WITH THE magnetic Meryl Streep, Carey Mulligan, and Helena Bonham Carter at the helm, Suffragette is set to start the Savannah Film Festival with a bang.
Inspired by true events surrounding the women’s suffrage movement in England in the early 20th century, the buzzed-about feature is a hard stare into the violent fight for equality and the women who risked everything for the right to vote.
After the screening, SCAD will hold a discussion with director Sarah Gavron and producer Alison Owen as a part of the Savannah Film Festival Conversation Series. We chatted with Owen about unearthing history and the issues that are just as relevant now as they were then.
Congratulations on a strong opening in London! It seems there’s already been a lot of social response, like with Sisters Uncut hitting the red carpet to protest cuts to domestic violence services and identifying as suffragettes while doing so. Did you expect this kind of call-to-action response from the film?
We loved that, actually. We thought it was fantastic, having modern suffragettes, and it’s a great cause. We support the protest of the cuts in domestic violence—that’s something we all stand behind. It was great to see them on the red carpet making a good impression.
I think we’ve been really lucky; when we first started development six years ago, it was quite a hard, because feminism was not nearly such a sexy subject at that point. People were still saying, ‘I’m not a feminist, I like men!,’ so it was more of a difficult time.
We’re fortunate that our movie has landed at a very zeitgeist time and in a very feminist movement. It’s helped with provoking conversation and discourse on social media.
With feminism becoming—for lack of a better word—nearly mainstream, what can we learn from the roots laid down in Suffragette?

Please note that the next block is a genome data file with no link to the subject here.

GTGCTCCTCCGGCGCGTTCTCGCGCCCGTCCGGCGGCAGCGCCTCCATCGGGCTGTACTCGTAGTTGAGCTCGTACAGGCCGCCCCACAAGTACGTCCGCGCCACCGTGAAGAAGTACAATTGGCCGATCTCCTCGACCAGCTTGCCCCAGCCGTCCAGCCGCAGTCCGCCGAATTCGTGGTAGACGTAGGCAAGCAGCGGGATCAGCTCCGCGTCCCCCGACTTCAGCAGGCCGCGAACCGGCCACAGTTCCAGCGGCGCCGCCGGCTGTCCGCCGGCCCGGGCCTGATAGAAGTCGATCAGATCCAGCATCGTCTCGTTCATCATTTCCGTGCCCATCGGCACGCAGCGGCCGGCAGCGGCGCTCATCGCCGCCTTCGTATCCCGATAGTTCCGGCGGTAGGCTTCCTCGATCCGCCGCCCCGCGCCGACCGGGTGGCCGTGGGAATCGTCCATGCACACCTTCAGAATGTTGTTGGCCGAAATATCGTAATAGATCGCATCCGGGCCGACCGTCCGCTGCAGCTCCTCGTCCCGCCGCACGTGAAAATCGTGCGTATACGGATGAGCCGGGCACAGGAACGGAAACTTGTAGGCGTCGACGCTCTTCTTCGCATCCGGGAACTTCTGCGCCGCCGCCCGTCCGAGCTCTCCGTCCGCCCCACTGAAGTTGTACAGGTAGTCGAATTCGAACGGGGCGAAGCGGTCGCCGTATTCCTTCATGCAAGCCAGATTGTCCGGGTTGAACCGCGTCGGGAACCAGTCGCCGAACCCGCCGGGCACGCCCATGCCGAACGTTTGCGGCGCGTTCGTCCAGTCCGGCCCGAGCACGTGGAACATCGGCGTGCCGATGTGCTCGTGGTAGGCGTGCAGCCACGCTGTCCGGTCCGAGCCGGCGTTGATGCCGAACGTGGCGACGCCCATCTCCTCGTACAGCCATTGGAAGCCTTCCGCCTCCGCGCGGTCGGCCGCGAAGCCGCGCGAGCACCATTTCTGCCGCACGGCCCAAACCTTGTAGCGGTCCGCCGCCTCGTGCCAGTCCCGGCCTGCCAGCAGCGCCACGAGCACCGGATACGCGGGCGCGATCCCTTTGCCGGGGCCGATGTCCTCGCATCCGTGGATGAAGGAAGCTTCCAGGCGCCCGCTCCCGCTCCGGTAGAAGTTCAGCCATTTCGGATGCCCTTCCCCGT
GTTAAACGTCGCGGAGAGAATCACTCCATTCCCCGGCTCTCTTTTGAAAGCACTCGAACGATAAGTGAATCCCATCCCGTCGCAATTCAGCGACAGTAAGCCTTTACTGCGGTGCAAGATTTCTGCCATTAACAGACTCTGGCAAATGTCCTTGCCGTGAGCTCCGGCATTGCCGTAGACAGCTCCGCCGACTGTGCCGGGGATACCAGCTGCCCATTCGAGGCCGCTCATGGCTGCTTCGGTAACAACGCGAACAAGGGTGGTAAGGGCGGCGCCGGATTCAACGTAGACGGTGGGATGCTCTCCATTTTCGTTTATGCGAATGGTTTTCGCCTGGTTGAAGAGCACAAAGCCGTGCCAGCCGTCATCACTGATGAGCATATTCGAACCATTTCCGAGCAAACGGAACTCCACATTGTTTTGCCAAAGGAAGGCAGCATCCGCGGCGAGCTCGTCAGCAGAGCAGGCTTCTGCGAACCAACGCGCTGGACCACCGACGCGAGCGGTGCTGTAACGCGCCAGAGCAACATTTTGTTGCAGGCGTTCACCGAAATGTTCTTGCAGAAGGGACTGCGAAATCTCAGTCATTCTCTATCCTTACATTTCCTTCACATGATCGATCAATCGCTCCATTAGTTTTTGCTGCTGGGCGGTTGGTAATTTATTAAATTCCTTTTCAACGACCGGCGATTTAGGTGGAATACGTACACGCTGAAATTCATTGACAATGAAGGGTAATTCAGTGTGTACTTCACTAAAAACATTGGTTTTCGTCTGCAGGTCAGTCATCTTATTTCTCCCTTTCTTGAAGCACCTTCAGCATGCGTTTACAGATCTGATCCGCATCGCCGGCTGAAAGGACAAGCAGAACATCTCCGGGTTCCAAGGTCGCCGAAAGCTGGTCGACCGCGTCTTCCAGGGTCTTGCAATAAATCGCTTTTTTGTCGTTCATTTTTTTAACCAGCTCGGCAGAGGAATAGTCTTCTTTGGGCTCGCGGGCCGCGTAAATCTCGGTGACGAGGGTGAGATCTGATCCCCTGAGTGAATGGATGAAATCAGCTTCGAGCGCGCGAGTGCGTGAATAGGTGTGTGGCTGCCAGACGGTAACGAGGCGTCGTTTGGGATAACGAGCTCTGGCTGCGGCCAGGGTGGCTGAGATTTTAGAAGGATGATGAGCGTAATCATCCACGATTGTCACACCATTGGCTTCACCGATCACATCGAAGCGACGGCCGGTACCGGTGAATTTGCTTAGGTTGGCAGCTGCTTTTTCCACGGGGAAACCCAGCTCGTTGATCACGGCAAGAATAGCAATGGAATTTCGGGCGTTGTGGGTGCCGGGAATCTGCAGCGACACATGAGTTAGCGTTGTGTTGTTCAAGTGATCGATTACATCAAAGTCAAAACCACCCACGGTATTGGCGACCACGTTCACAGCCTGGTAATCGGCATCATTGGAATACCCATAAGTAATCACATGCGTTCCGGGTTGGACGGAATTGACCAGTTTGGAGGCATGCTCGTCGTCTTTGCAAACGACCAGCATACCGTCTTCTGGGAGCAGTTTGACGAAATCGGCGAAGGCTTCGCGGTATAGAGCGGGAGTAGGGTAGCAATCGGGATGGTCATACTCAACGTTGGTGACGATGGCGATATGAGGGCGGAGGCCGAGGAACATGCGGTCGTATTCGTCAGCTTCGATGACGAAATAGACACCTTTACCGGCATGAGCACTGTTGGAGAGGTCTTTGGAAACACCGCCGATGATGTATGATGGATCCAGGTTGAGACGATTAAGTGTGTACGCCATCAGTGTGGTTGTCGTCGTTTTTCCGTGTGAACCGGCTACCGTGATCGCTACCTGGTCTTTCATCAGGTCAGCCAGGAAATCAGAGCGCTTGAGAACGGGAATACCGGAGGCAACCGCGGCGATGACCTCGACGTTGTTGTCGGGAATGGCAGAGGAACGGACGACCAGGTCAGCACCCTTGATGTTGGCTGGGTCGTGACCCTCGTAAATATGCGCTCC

We were when we started doing research on subject after we got the commission to write the movie, we really looked in archives and museums, old memories and diaries at the time, and we were amazed how many issues were still so relevant today. The issues were about equal pay, they were about sexual abuse at work; it was amazing how many of the issues are sadly still with us—there's a lot of stuff. They did amazing job, and 100 years later, there's a long way and a lot of fight to come.
In the trailer, I was really struck by Carey Mulligan's line: "War is the only language men listen to." It seems particularly timely with Baltimore and Ferguson, and people saying that destruction prevents true progress. How do we see that come into play in Suffragette?
With the suffragettes, they tried for 50 years to get the vote through peaceful protest and peaceful discourse to no avail, which is why they then turned to violence. Against property, not against people—they were certainly not in favor of harming a human life at all.
That’s why we decided to focus on that period of suffragettes, from peaceful protest to violence, and we talked about Black Lives Matter, and Gandhi, and different ways of protesting globally.
It’s hard; we all believe in a democracy and using peaceful protest, but if people have no part in that democracy, it’s hard to see if there’s any other way they can affect change.
What a stellar cast. What was the energy like on set?
It was amazing, especially since a large amount of the crew were female. It was so satisfying, having made a lot of movies in my time, sat by the monitor and watched movies being filmed, and seeing it being filled by four or five amazing actresses and dealing with really female subjects. It’s not just talking about a love affair, it’s not a romantic comedy; it’s just women giving amazing performances.
On the production end, you have an incredible team of women working on this film. Does it often happen in the industry that you get to work with such a woman-heavy team?
Not usually, but it wasn't necessarily our intent to use discrimination on the crew; we simply chose the best people for the job. But it's unsurprising with such a female subject that there were a lot of women who felt incredibly intensely and passionately...we knew they were the people who were going to bring every ounce of energy and passion to the job and to the screen.
Is there anything you'd like audiences to know before they see Suffragette?
I think they should stay open-minded and know that it's important to tell the stories of these women. We're standing on their shoulders, and it's important to know them.